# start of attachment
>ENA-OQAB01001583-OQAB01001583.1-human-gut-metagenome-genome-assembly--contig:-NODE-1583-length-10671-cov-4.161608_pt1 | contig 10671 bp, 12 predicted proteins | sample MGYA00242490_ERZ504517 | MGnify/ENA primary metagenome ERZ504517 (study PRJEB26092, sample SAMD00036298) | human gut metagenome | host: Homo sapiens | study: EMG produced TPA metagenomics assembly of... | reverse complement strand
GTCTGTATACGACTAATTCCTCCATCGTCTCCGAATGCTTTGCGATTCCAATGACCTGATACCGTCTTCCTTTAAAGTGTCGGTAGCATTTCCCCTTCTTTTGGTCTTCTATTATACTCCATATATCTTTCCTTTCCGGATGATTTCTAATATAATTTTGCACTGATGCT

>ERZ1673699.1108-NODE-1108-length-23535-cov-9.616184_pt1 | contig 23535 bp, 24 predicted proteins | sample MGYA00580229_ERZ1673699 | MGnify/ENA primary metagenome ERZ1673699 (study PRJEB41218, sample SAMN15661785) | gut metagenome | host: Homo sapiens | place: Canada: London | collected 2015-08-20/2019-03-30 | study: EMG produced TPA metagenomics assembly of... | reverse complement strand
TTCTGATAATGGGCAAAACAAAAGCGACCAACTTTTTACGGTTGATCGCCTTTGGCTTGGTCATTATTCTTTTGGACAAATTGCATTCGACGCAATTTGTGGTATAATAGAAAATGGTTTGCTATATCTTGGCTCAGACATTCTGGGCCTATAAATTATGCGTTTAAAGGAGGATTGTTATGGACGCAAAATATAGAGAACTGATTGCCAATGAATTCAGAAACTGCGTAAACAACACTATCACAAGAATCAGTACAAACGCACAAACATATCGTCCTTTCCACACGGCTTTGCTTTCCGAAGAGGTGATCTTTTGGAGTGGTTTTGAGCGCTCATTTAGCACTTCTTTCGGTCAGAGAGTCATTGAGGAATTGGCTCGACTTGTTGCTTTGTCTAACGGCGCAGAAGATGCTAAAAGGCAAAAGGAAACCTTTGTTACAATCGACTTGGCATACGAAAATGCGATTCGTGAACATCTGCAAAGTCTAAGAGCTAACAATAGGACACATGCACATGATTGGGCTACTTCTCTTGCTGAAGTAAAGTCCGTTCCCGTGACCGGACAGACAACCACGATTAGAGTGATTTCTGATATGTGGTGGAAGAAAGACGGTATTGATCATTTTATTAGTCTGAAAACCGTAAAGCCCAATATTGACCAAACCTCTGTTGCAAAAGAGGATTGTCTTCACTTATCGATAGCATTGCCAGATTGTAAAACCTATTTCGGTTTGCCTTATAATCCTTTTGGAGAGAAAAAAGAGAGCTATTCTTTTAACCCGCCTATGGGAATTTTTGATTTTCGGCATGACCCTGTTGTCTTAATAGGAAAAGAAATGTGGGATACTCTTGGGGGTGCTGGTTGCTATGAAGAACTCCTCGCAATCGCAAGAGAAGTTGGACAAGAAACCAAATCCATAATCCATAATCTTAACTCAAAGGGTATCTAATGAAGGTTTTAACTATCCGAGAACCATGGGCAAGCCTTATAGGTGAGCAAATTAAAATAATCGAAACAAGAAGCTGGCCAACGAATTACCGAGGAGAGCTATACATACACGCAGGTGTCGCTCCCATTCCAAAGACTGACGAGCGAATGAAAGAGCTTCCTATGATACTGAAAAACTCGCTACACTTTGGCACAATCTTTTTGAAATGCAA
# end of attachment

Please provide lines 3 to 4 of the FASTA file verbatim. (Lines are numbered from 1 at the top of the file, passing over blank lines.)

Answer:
>ERZ1673699.1108-NODE-1108-length-23535-cov-9.616184_pt1 | contig 23535 bp, 24 predicted proteins | sample MGYA00580229_ERZ1673699 | MGnify/ENA primary metagenome ERZ1673699 (study PRJEB41218, sample SAMN15661785) | gut metagenome | host: Homo sapiens | place: Canada: London | collected 2015-08-20/2019-03-30 | study: EMG produced TPA metagenomics assembly of... | reverse complement strand
TTCTGATAATGGGCAAAACAAAAGCGACCAACTTTTTACGGTTGATCGCCTTTGGCTTGGTCATTATTCTTTTGGACAAATTGCATTCGACGCAATTTGTGGTATAATAGAAAATGGTTTGCTATATCTTGGCTCAGACATTCTGGGCCTATAAATTATGCGTTTAAAGGAGGATTGTTATGGACGCAAAATATAGAGAACTGATTGCCAATGAATTCAGAAACTGCGTAAACAACACTATCACAAGAATCAGTACAAACGCACAAACATATCGTCCTTTCCACACGGCTTTGCTTTCCGAAGAGGTGATCTTTTGGAGTGGTTTTGAGCGCTCATTTAGCACTTCTTTCGGTCAGAGAGTCATTGAGGAATTGGCTCGACTTGTTGCTTTGTCTAACGGCGCAGAAGATGCTAAAAGGCAAAAGGAAACCTTTGTTACAATCGACTTGGCATACGAAAATGCGATTCGTGAACATCTGCAAAGTCTAAGAGCTAACAATAGGACACATGCACATGATTGGGCTACTTCTCTTGCTGAAGTAAAGTCCGTTCCCGTGACCGGACAGACAACCACGATTAGAGTGATTTCTGATATGTGGTGGAAGAAAGACGGTATTGATCATTTTATTAGTCTGAAAACCGTAAAGCCCAATATTGACCAAACCTCTGTTGCAAAAGAGGATTGTCTTCACTTATCGATAGCATTGCCAGATTGTAAAACCTATTTCGGTTTGCCTTATAATCCTTTTGGAGAGAAAAAAGAGAGCTATTCTTTTAACCCGCCTATGGGAATTTTTGATTTTCGGCATGACCCTGTTGTCTTAATAGGAAAAGAAATGTGGGATACTCTTGGGGGTGCTGGTTGCTATGAAGAACTCCTCGCAATCGCAAGAGAAGTTGGACAAGAAACCAAATCCATAATCCATAATCTTAACTCAAAGGGTATCTAATGAAGGTTTTAACTATCCGAGAACCATGGGCAAGCCTTATAGGTGAGCAAATTAAAATAATCGAAACAAGAAGCTGGCCAACGAATTACCGAGGAGAGCTATACATACACGCAGGTGTCGCTCCCATTCCAAAGACTGACGAGCGAATGAAAGAGCTTCCTATGATACTGAAAAACTCGCTACACTTTGGCACAATCTTTTTGAAATGCAA